What’s the Difference between Suboxone and Methadone?
There are two popular opiate detoxification medications. While they both are effective for treating opiate/opioid dependence, they do have differences in the way that they act, their side effects, and their abuse potential. When you are considering an opiate detoxification, you need to take a look at both of these medications to decide which one is right for you. If you need help, call 800-891-9360(Who Answers?).
Suboxone is a combination of buprenorphine and naloxone. This combination is beneficial because not only does it have the opiate replacement agent buprenorphine, it also contains naloxone, which is an opiate agonist. This gives Suboxone a distinct advantage over other treatments.
The naloxone does not allow a drug user to take illicit opiates while they are on Suboxone. If they do, they risk going into withdrawal. It also puts a ceiling on how much Suboxone they can abuse and still feel euphoric. The ceiling effect will only allow them to get to a certain level before it plateaus.
Suboxone has a variety of side effects. According to the manufacturer of Suboxone, Indivior Incorporated, the serious side effects of Suboxone are:
- Extreme tiredness
- Pain in the upper right quadrant of the body
- Blurred vision
- Slurred speech
- Lack of appetite
- Lack of energy
- Unusual bleeding
- Dark colored urine
- Light colored stool
- Yellowing of the skin or eyes
The serious side effects of Suboxone may be very dangerous if left untreated.
Methadone is by far the most popular and used treatment for opiate detoxification. There are over 250,000 more people using methadone over Suboxone. Methadone is a single action opiate substitution medication. It also has some very serious side effects. According to the National Library of Medicine, these side effects are:
- Difficulty breathing or swallowing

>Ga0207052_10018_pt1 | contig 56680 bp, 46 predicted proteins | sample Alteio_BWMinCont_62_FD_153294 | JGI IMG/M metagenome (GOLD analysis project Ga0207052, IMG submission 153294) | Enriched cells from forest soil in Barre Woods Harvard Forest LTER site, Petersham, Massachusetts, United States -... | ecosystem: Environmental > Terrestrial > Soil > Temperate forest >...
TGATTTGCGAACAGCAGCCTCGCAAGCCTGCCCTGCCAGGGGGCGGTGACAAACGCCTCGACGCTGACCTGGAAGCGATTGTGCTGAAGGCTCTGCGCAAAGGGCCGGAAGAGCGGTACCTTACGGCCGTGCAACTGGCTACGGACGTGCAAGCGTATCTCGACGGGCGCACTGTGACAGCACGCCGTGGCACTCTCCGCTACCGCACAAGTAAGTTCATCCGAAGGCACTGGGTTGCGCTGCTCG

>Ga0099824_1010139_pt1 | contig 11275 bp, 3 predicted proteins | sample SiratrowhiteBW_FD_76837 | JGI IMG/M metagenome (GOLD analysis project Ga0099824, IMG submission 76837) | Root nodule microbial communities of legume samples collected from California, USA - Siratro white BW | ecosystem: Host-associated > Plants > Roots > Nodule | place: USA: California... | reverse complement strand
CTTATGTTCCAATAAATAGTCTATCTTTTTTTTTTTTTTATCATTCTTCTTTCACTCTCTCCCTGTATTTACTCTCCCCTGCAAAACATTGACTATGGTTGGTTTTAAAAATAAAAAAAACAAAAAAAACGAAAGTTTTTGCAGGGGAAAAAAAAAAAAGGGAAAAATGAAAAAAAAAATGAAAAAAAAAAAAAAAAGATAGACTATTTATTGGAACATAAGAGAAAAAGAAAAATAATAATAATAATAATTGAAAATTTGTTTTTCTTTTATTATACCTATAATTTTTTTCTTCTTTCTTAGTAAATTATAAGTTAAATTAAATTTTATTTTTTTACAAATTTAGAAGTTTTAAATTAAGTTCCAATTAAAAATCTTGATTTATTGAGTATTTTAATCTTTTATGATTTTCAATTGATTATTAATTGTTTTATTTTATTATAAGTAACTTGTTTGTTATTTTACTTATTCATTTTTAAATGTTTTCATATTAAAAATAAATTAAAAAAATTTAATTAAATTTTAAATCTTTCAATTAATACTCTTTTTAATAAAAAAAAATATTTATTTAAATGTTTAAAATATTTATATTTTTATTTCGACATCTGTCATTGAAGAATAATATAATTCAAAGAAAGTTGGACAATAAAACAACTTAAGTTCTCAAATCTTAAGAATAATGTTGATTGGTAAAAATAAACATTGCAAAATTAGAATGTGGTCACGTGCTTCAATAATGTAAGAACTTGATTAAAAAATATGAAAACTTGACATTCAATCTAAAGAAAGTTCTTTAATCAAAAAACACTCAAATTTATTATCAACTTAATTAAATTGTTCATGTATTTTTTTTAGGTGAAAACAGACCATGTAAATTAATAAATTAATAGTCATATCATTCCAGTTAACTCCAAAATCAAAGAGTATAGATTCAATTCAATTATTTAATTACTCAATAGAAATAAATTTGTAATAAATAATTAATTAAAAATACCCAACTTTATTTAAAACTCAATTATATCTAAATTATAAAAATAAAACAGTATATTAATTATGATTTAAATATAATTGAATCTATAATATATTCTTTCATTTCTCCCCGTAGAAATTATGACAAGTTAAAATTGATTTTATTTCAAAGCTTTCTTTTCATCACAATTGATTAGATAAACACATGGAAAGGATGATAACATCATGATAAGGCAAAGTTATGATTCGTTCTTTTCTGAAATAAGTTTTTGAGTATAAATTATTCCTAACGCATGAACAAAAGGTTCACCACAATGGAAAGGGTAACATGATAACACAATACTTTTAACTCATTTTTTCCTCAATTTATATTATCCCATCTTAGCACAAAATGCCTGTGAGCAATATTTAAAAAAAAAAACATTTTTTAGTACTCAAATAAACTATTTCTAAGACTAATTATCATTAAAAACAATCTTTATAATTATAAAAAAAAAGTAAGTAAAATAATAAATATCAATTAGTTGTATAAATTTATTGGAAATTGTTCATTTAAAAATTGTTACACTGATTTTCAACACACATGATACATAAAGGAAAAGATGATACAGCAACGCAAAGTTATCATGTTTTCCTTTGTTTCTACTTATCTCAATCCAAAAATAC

- Extreme drowsiness
These side effects require immediate treatment.
Methadone Versus Suboxone, What’s the Difference?
- Is single medication
- Is cheaper
- Has less risky side effects
- Has a better chance of remaining off opiates on a maintenance program
- Has better long term outcomes
- Is more likely to cause severe withdrawal symptoms unless you taper off it
- Is more likely to cause an overdose
- Requires visits to a clinic every 24 hours
In many studies Suboxone:
- Is a combination of medications
- Has more risky side effects
- Is more difficult to say on during a maintenance program
- Is easier to get
- Does not require visits to a clinic every 24 hours
- Can be taken home as a prescription medication
- Has less serious withdrawal
- Is much easier to taper
- Is extremely expensive
- Has a ceiling so you do not overdose
Just like the choice in treatment center depends on your needs, so does the choice between Suboxone and methadone. Methadone is a stronger drug and works better for severe addiction where Suboxone is lighter but still works for moderate addiction.
Finding Treatment with Suboxone or Methadone
Although these medications are usually lumped together, there are some differences between the two. Which you choose depends on your requirements for treatment. You can find treatment with either Suboxone or methadone simply by calling 800-891-9360(Who Answers?). We can help you find a treatment center that offers both of these opiate addiction medications.